Teachers should not be allowed to wear clothing in support of Black Lives Matter and Blue Lives Matter (Counterpoint)

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By Rachel Braunschweiger, Staff Writer

Schools are intended to be a safe space for all students to receive an education and maximize their academic and social potential.  The environment within the building is meant to be peaceful and harmonious for the students, in order for students to be able to focus on their daily tasks.  Teachers help set these environments in each classroom for students.

Students spend up to seven hours per weekday connecting with these adults and getting to know them on a personal level.  Often during class, teachers will naturally sidetrack from academic discussions and casually chat about information that is not relevant to their respective course.  This could include a wide variety of subjects from family life, to extracurricular activities, to current events, but politics are generally avoided. 

A key aspect of a harmonious student-teacher relationship is trust.  A teacher’s job and responsibility is to make his or her students feel comfortable in the classroom in order to ensure that students can understand and learn as much information as possible.

With racial tensions reaching a high in America over the past six months, many disagreements about our legal system and justice reform efforts have risen.  The murders of George Floyd, Ahmaud Arbury, and Breonna Taylor,  led hundreds of thousands of citizens to the streets in the summer months to express their anger over police brutality and systemic racism.  During this time, the Black Lives Matter movement, which began in 2013, became more popular and prominent, reaching supporters not only in America, but also around the globe.  In response, the Blue Lives Matter movement came into existence. 

 According to the Blue Lives Matter organization website, the goal of this organization is to “change these wrongs to law enforcement and once again shed positive light on America’s heroes to help boost morale and gain society’s much needed support.”.

Support for these two groups splits along party lines, creating further tension and animosity, especially during this ongoing election.  Blue Lives Matter clothing worn by teachers might make Black Lives Matter supporters feel uncomfortable, and similarly Black Lives Matter apparel might make Blue Lives Matter supporters angry.  

Despite the landmark ruling of Tinker v. Des Moines, which proclaimed that students and teachers do not lose their First Amendment rights in schools, teachers should still do what is in the best interest of their students.  It would be beneficial to the overall classroom climate if teachers refrained from wearing any politically-charged clothing themselves.  Their views may act as a disruption to students who do not believe in the same ideals and could possibly create a hostile learning environment.

“Teachers wearing biased political clothing could distract students from being able to pay attention in class,” said junior Rebecca Gaidis.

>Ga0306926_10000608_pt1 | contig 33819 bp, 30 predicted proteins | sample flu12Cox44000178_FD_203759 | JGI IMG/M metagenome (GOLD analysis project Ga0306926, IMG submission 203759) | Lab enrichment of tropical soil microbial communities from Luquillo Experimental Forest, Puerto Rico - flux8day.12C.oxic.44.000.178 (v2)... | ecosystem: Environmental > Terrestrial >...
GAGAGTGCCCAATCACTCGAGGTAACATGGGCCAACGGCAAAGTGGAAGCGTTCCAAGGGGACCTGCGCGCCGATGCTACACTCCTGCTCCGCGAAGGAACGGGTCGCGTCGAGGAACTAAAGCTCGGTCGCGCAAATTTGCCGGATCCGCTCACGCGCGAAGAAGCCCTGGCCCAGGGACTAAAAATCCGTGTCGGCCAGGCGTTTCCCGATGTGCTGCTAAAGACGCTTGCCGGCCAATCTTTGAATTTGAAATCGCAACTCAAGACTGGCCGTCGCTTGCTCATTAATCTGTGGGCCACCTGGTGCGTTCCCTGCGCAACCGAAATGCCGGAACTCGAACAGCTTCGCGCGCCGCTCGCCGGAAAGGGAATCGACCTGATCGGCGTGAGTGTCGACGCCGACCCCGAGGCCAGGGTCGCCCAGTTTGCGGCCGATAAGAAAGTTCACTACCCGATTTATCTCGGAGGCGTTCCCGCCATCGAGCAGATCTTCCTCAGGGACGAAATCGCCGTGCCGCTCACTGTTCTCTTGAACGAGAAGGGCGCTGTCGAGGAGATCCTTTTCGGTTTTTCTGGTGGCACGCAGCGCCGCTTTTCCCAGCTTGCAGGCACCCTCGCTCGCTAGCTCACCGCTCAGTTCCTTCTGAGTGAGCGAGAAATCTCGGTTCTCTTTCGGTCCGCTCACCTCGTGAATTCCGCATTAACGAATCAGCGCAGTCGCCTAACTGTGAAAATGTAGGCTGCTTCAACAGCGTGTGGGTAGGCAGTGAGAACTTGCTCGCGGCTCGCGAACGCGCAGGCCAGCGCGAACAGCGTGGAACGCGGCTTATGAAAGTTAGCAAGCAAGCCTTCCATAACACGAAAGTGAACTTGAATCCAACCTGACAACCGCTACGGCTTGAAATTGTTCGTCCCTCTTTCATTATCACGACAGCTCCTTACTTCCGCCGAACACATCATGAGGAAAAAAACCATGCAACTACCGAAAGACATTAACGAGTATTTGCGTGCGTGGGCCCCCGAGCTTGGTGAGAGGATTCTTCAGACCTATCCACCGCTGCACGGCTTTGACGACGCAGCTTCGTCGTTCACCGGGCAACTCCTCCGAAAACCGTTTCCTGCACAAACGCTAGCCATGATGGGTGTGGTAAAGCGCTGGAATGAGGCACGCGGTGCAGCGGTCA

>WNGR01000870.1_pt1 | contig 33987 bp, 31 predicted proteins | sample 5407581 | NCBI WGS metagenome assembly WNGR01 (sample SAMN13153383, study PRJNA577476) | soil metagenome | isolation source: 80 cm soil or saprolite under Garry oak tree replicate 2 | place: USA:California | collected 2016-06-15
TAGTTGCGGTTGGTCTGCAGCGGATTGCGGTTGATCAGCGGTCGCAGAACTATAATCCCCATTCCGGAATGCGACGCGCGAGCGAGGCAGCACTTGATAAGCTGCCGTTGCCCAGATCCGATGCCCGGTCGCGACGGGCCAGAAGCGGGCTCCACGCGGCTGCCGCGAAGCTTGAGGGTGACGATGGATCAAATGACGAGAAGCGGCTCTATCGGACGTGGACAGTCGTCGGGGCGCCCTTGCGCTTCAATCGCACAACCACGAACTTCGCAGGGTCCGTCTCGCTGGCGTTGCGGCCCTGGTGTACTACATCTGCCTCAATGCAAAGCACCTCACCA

Politics and other controversial issues are usually not discussed with teachers’ opinions in class, so they should not be displayed on clothing.  It can disrupt the learning environment of a classroom and is not in the teacher or student body’s best interest.   In a time of so much division, further hostility and disunity should not be incited.

“It’s inappropriate for a teacher to express their political views in class because they are not places for division,” said junior Jamie Goldman.

Furthermore, the Schreiber student handbook states that “all district teachers are expected to maintain a climate of mutual respect and dignity for all students regardless of actuarial or perceived race, color… with an understanding of appropriate appearance, language, and behavior in a school setting, which will strengthen students’ self-image and promote confidence to learn.”

Clothing choice most certainly falls under “appearance”, which means teachers should be mindful of how their clothing choices affect a particular student.  A minor political slip-up for just a moment in words is understandable, but wearing Black Lives Matter and Blue Lives Matter clothing for a complete day or while walking around the track, as teachers were seen doing, is intimidating and threatening to certain students.

“The teacher’s job is to make school a welcoming place for everyone.  If they wear political clothing, they may make kids feel uncomfortable or excluded if they do not share similar beliefs,” said junior Kayla Caplin.

Teachers serve as important figures for millions across the country, spreading so much joy and positivity.  These ideas do not and should not be brought into the classroom, as they would disrupt a safe and equal learning environment. Even though we, as a country and community, have been experiencing an intense division of Democrats and Republicans, White Supremacists and Black Activists, and the rich and the poor over the past four years.   Keeping contentious politics and racial tensions in mind, teachers should not wear either Blue Lives Matter or Black Lives Matter clothing because it is not in the best interests of all of their students.